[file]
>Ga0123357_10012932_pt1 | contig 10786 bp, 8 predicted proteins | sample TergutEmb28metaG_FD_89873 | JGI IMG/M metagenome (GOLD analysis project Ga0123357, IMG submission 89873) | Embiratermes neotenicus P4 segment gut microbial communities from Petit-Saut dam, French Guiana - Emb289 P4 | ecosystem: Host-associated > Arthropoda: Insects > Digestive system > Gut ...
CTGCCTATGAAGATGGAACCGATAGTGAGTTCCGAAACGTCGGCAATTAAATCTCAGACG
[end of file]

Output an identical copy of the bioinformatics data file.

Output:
>Ga0123357_10012932_pt1 | contig 10786 bp, 8 predicted proteins | sample TergutEmb28metaG_FD_89873 | JGI IMG/M metagenome (GOLD analysis project Ga0123357, IMG submission 89873) | Embiratermes neotenicus P4 segment gut microbial communities from Petit-Saut dam, French Guiana - Emb289 P4 | ecosystem: Host-associated > Arthropoda: Insects > Digestive system > Gut ...
CTGCCTATGAAGATGGAACCGATAGTGAGTTCCGAAACGTCGGCAATTAAATCTCAGACG